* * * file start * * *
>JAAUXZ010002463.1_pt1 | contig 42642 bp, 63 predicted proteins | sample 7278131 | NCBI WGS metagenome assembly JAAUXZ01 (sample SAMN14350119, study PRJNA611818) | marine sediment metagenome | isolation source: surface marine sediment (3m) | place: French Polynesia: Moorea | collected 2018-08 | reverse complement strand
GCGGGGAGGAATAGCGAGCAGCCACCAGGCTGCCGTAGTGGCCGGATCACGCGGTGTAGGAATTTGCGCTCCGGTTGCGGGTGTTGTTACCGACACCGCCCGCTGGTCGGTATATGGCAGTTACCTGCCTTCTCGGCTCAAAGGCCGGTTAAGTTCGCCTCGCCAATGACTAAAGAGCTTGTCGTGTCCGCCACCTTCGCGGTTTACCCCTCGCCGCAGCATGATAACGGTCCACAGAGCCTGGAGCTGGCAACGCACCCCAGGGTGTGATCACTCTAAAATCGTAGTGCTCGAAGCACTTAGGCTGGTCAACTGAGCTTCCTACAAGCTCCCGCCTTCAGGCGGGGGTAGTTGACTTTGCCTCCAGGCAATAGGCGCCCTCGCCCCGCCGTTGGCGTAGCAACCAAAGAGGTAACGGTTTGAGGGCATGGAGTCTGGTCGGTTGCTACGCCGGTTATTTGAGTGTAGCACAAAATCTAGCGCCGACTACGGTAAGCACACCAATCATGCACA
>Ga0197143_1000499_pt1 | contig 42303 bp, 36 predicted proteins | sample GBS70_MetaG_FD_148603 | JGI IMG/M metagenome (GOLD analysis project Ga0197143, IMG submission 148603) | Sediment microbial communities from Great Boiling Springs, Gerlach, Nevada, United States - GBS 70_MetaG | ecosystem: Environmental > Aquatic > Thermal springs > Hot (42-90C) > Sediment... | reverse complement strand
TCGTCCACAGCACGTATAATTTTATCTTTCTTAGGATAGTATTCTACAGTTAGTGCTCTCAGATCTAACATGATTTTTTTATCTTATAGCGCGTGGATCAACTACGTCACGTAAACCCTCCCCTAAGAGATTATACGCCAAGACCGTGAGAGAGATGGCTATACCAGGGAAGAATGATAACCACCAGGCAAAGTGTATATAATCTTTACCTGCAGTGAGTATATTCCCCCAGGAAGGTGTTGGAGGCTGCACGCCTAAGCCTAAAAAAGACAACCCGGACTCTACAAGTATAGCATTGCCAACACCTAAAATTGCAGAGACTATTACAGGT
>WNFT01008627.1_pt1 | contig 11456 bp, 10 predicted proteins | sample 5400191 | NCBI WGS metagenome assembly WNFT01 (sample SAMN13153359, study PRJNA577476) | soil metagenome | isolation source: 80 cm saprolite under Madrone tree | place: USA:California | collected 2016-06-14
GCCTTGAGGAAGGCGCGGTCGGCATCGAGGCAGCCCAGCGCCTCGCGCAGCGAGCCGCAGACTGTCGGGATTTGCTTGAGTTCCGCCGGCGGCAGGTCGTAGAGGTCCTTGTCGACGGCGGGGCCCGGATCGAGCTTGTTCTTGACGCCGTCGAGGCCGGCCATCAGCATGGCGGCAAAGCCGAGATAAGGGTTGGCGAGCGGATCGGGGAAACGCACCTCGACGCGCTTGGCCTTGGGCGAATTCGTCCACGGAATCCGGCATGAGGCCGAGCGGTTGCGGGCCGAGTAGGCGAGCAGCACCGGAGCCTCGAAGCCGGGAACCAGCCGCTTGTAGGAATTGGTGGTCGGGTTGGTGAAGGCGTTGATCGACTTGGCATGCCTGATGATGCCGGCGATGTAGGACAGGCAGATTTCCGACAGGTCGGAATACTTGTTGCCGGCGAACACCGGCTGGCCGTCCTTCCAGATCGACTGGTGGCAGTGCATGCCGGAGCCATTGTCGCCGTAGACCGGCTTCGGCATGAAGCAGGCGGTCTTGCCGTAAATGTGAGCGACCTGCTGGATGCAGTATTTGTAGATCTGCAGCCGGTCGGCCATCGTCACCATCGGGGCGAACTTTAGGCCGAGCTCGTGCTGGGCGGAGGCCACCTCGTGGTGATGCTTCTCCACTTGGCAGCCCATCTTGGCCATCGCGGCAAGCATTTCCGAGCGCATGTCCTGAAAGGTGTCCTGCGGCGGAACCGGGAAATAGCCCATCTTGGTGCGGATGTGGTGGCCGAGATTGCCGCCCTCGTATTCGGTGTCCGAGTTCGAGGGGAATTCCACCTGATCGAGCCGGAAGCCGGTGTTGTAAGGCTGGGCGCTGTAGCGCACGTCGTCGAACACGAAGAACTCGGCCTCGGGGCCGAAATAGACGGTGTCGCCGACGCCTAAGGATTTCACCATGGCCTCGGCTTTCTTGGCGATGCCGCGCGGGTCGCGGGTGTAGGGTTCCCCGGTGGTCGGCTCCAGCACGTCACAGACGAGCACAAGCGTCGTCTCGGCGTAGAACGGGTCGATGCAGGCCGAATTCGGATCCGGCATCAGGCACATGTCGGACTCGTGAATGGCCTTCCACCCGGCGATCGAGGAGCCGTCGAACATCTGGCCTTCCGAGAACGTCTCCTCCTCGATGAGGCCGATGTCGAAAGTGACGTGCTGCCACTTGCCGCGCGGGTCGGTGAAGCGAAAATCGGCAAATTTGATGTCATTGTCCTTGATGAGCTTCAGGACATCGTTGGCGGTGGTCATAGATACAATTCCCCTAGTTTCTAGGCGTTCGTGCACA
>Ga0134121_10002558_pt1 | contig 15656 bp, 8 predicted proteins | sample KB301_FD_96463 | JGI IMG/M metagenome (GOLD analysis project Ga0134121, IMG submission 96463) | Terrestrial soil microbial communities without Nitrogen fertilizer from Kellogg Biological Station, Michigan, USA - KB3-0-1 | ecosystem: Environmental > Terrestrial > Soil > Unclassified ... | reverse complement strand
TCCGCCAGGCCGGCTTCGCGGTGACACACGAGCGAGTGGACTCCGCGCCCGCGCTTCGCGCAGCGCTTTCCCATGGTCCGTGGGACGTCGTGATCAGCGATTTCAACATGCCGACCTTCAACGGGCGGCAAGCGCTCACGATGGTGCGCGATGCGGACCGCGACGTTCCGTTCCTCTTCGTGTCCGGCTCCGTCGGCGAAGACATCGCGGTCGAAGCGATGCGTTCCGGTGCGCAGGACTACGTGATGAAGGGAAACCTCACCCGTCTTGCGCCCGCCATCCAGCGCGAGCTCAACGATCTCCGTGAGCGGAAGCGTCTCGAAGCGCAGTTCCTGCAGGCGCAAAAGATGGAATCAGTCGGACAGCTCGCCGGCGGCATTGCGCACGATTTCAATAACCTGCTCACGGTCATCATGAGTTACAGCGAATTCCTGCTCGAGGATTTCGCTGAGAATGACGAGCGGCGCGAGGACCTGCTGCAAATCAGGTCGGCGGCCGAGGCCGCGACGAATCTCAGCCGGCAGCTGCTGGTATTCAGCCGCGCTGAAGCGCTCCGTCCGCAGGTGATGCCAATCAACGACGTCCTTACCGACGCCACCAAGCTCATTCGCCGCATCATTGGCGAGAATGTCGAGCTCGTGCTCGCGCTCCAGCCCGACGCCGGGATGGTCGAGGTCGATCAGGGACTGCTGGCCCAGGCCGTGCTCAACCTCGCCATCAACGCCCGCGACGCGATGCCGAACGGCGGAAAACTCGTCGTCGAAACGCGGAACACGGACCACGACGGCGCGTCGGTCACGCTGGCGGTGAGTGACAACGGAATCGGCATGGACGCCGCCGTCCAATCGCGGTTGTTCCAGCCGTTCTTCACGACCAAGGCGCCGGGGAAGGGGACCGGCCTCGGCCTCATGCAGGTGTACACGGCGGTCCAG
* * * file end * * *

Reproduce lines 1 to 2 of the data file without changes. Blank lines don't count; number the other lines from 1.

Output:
>JAAUXZ010002463.1_pt1 | contig 42642 bp, 63 predicted proteins | sample 7278131 | NCBI WGS metagenome assembly JAAUXZ01 (sample SAMN14350119, study PRJNA611818) | marine sediment metagenome | isolation source: surface marine sediment (3m) | place: French Polynesia: Moorea | collected 2018-08 | reverse complement strand
GCGGGGAGGAATAGCGAGCAGCCACCAGGCTGCCGTAGTGGCCGGATCACGCGGTGTAGGAATTTGCGCTCCGGTTGCGGGTGTTGTTACCGACACCGCCCGCTGGTCGGTATATGGCAGTTACCTGCCTTCTCGGCTCAAAGGCCGGTTAAGTTCGCCTCGCCAATGACTAAAGAGCTTGTCGTGTCCGCCACCTTCGCGGTTTACCCCTCGCCGCAGCATGATAACGGTCCACAGAGCCTGGAGCTGGCAACGCACCCCAGGGTGTGATCACTCTAAAATCGTAGTGCTCGAAGCACTTAGGCTGGTCAACTGAGCTTCCTACAAGCTCCCGCCTTCAGGCGGGGGTAGTTGACTTTGCCTCCAGGCAATAGGCGCCCTCGCCCCGCCGTTGGCGTAGCAACCAAAGAGGTAACGGTTTGAGGGCATGGAGTCTGGTCGGTTGCTACGCCGGTTATTTGAGTGTAGCACAAAATCTAGCGCCGACTACGGTAAGCACACCAATCATGCACA